Local business sees benefit in supporting school project

Issue: Volume 94, Number 15

Posted: 24 August 2015
Reference #: 1H9cs0

Tom Boon, CEO of Taranakipine, is a firm believer in learning by doing and putting theory into practice. That is why for the second year in a row his company is sponsoring the Taranaki Futures ‘Build a Bach’ project for school students.

The project is an opportunity for local secondary school students to learn skills on a live construction site which will help them transition into work.

“We always need solid young workers who are suited to a construction and production environment and with this project I am helping students learn how to do the job,” says Tom. “At the same time this is a good way of promoting my company to young students interested in working in the industry.

“This sort of collaboration between business and education will ensure that school leavers are highly skilled and ‘work-ready’,” says Arthur Graves, the Ministry of Education’s Group Manager for Youth Guarantee. “Relevancy in education is crucial, and can only be achieved when industry is actively involved in supporting curriculum decisions. We are encouraging businesses and schools to source similar partnerships around the country. Learning happens both inside and outside of the traditional classroom.”

Taranakipine provided all of the timber products used to build the bach that 19 school students completed as part of their Construction & Infrastructure Vocational Pathway. Literacy and numeracy skills were woven into the practical work students were doing on-site, which meant students could earn NCEA credits as they worked.

“I am a huge fan of learning by doing,” says Tom. “That is what we do in the factory every day: we do practical work. And with this type of learning, students are actually making something using timber; they can see the outcome by building something real. For some students it is much better than just being stuck in a classroom.

“That is what I loved about taking part in last year’s project – the result was tangible. Not only could I see directly how our sponsorship had helped, but I could also see that those young fellows were proud of what they had built. I liked that it was a hands-on project.”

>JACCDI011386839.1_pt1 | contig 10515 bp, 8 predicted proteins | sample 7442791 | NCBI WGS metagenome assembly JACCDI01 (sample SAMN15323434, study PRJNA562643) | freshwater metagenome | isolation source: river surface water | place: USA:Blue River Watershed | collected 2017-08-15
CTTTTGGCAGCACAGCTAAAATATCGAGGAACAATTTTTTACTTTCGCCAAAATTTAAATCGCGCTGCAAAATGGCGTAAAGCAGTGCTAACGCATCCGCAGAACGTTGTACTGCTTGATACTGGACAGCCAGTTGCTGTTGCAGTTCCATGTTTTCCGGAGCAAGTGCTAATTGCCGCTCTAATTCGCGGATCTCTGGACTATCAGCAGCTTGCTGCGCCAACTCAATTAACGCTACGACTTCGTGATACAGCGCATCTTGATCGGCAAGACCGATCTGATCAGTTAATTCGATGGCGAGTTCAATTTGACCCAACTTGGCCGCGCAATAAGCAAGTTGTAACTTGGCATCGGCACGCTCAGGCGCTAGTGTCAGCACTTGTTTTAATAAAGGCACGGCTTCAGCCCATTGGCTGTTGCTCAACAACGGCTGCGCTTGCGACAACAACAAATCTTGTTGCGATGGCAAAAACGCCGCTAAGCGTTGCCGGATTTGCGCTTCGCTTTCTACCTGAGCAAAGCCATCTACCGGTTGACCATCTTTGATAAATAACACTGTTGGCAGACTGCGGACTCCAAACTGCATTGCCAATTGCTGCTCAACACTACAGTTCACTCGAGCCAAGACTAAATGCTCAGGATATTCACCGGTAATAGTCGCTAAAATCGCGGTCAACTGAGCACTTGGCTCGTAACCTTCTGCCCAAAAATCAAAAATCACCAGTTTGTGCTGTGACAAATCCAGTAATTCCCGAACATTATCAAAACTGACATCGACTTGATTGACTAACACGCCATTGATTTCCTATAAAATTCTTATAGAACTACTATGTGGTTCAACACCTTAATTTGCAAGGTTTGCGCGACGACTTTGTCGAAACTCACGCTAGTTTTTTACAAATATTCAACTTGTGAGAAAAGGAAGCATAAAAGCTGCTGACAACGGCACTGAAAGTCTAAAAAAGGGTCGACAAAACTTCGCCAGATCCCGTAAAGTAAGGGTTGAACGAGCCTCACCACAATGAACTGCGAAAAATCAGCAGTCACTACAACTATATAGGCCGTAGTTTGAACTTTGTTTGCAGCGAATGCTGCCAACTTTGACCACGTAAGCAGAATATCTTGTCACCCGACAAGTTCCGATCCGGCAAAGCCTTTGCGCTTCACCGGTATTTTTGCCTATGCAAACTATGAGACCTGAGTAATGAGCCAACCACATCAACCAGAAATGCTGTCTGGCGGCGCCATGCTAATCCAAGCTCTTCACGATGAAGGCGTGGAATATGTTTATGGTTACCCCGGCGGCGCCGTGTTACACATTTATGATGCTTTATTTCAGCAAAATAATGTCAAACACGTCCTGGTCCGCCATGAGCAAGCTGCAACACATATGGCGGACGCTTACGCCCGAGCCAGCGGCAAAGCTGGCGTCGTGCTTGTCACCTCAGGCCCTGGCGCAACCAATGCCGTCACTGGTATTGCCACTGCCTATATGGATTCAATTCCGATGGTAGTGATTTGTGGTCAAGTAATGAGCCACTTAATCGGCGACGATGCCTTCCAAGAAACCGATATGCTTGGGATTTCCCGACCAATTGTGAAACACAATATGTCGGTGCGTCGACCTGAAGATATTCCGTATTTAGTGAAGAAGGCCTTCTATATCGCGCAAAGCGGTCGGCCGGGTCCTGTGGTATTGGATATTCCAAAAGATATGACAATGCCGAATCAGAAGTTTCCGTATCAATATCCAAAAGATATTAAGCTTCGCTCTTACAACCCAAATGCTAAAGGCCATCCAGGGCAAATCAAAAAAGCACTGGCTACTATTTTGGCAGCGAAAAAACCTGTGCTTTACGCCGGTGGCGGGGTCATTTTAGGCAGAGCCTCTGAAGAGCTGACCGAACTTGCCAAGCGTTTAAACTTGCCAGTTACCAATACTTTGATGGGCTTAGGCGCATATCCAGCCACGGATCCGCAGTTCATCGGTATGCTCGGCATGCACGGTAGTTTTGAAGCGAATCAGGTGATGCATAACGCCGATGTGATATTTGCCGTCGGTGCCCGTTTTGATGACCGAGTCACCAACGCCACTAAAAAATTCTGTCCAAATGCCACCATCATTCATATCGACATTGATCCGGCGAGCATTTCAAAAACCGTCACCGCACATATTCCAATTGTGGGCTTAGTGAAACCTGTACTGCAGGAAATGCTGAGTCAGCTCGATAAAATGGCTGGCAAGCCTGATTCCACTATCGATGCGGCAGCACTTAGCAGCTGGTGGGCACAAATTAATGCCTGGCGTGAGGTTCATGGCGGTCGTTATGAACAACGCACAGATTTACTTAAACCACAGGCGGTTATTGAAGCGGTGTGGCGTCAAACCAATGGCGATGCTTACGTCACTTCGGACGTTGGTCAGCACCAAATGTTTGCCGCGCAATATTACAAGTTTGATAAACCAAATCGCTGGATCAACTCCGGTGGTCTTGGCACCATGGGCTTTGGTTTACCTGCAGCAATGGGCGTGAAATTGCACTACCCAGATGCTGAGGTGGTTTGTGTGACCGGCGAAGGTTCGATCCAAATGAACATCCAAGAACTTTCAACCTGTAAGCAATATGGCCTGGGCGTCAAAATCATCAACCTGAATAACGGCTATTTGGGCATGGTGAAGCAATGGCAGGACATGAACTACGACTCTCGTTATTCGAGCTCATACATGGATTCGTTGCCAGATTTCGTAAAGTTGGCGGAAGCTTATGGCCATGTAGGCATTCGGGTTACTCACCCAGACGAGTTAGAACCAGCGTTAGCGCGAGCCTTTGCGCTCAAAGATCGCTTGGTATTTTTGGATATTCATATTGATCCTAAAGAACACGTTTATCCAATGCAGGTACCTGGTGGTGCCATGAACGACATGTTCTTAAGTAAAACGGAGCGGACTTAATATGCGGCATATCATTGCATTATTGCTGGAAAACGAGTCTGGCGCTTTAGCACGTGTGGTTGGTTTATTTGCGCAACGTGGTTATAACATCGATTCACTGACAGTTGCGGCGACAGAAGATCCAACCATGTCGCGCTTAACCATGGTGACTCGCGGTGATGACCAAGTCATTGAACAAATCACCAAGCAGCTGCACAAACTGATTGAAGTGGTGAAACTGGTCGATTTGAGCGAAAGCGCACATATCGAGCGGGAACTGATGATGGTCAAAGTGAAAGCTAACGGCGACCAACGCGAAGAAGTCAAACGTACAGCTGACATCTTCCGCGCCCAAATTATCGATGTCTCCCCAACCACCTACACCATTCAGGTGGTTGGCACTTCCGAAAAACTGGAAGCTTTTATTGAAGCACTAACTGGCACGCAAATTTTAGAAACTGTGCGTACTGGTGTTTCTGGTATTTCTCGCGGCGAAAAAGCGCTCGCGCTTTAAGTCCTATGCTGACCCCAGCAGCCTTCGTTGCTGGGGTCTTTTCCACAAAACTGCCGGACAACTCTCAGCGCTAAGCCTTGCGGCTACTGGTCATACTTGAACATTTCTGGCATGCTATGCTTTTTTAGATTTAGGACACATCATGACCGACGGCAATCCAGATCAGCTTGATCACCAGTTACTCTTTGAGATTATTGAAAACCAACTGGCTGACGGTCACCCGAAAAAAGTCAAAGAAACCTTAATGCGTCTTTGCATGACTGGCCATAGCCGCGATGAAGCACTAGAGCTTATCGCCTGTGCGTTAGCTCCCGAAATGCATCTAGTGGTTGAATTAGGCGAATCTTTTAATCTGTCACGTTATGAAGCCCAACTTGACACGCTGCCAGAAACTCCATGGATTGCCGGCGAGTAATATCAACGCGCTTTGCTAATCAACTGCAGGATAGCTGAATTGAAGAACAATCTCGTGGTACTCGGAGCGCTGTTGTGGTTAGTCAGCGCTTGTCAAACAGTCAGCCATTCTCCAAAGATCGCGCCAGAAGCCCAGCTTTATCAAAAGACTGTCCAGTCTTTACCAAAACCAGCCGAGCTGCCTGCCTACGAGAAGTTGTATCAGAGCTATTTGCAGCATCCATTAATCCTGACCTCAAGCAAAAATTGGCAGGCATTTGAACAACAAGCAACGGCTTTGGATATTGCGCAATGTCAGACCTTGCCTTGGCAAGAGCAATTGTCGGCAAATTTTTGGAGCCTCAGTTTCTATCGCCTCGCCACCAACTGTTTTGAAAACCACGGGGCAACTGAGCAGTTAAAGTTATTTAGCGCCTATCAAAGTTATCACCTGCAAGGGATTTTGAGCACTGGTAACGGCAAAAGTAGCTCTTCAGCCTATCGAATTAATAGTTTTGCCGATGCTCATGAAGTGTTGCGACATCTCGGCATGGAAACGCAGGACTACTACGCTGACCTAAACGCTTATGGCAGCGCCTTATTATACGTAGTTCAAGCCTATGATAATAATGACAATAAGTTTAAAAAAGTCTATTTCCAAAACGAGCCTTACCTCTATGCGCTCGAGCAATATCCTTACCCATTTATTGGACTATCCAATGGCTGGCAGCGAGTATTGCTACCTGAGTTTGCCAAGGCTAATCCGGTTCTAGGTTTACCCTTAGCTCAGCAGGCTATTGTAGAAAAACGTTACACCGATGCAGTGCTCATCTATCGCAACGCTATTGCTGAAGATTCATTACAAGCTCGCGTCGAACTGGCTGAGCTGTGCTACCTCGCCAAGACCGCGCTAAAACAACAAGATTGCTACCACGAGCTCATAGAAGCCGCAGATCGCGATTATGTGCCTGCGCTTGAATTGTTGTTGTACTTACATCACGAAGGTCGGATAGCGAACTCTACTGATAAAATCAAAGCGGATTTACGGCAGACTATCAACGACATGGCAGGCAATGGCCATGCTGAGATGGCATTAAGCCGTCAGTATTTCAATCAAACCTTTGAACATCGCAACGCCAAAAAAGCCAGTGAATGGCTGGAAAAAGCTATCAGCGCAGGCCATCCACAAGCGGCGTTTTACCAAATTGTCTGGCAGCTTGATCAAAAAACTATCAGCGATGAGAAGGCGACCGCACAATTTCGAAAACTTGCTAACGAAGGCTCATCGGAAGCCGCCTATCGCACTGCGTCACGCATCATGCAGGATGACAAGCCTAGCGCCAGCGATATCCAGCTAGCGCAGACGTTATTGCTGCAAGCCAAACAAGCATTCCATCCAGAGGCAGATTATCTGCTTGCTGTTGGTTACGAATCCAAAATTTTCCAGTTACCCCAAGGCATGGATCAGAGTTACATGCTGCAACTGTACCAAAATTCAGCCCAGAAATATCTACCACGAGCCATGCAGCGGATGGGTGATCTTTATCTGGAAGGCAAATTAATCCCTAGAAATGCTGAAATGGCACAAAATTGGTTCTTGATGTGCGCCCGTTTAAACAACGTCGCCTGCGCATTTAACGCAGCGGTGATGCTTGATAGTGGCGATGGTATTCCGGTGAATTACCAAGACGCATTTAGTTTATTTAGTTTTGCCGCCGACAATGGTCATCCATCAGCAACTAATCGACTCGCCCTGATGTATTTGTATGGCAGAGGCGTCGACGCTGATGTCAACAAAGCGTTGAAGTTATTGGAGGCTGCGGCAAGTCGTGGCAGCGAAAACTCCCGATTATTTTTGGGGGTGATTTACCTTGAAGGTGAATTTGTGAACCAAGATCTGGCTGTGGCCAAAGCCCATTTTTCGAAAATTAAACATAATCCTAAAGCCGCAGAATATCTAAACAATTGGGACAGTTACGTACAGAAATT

Tom also hosted the students on-site for the day before the project kicked off. The group was shown the factory and Tom’s team explained the machinery and processes the students would be working with. Students completed an introductory Health and Safety course before they moved to the construction site. Taranakipine also offers work placements to Gateway students from New Plymouth Boys’ High School on Friday afternoons.

“Again, we do this because some students do better on a different pathway,” says Tom. “We have seen it work and have had students successfully join as apprentices.”

Warwick Foy, Taranaki Futures coordinator, said that last year they had 40 supporting industry partners and Taranakipine was the first on board, both this year and last. In 2015 Taranaki Futures hopes to offer two ‘Build a Bach’ projects – one in New Plymouth and one in Stratford. “The purpose of the Taranaki Futures ‘Build a Bach’ initiative is to offer practical learning opportunities for young people by involving the wisdom, experience and generosity of the community,” says Warwick. “Firms like Taranakipine have shown brilliant trust and support of our work because they understand that they have a role to play in developing the workforce of tomorrow and that learning can take place outside of the classroom.”

Build a bach project:

The bach was built by 19 school students from five Taranaki high schools, as members of the Western Institute of Technology at Taranaki (WITT) Skills Squad Trades Academy. Students built the bach full-time at WITT while working towards NCEA Level 2 in a practical learning environment, having experienced many different building sub-trades and received mentoring and guidance from tradespeople and businesses who are project partners.

The youth guarantee

Good qualifications are essential to securing a good job and a higher income.

New Zealand needs to increase the number of young people, moving into further education, training or employment. In particular, we need to improve the rate of NCEA Level 2 achievement, the minimum qualification a young person needs to get to be ready for a better future. We also need to increase the number of 15-19 year olds in education to ensure they get the qualifications and skills that will benefit them.

We also need more young New Zealanders progressing to Level 4 or above, on the New Zealand qualifications framework, and moving into further education or skills training.

The Youth Guarantee(external link) provides more opportunities to study towards achieving NCEA Level 2, through programmes that make sense to them and have a clear pathway to further education, training and employment.

Youth Guarantee includes a range of initiatives including:

  • A free place to learn
  • A choice of relevant and meaningful learning opportunities

BY Education Gazette editors
Education Gazette | Tukutuku Kōrero, reporter@edgazette.govt.nz

Posted: 11:22 pm, 24 August 2015

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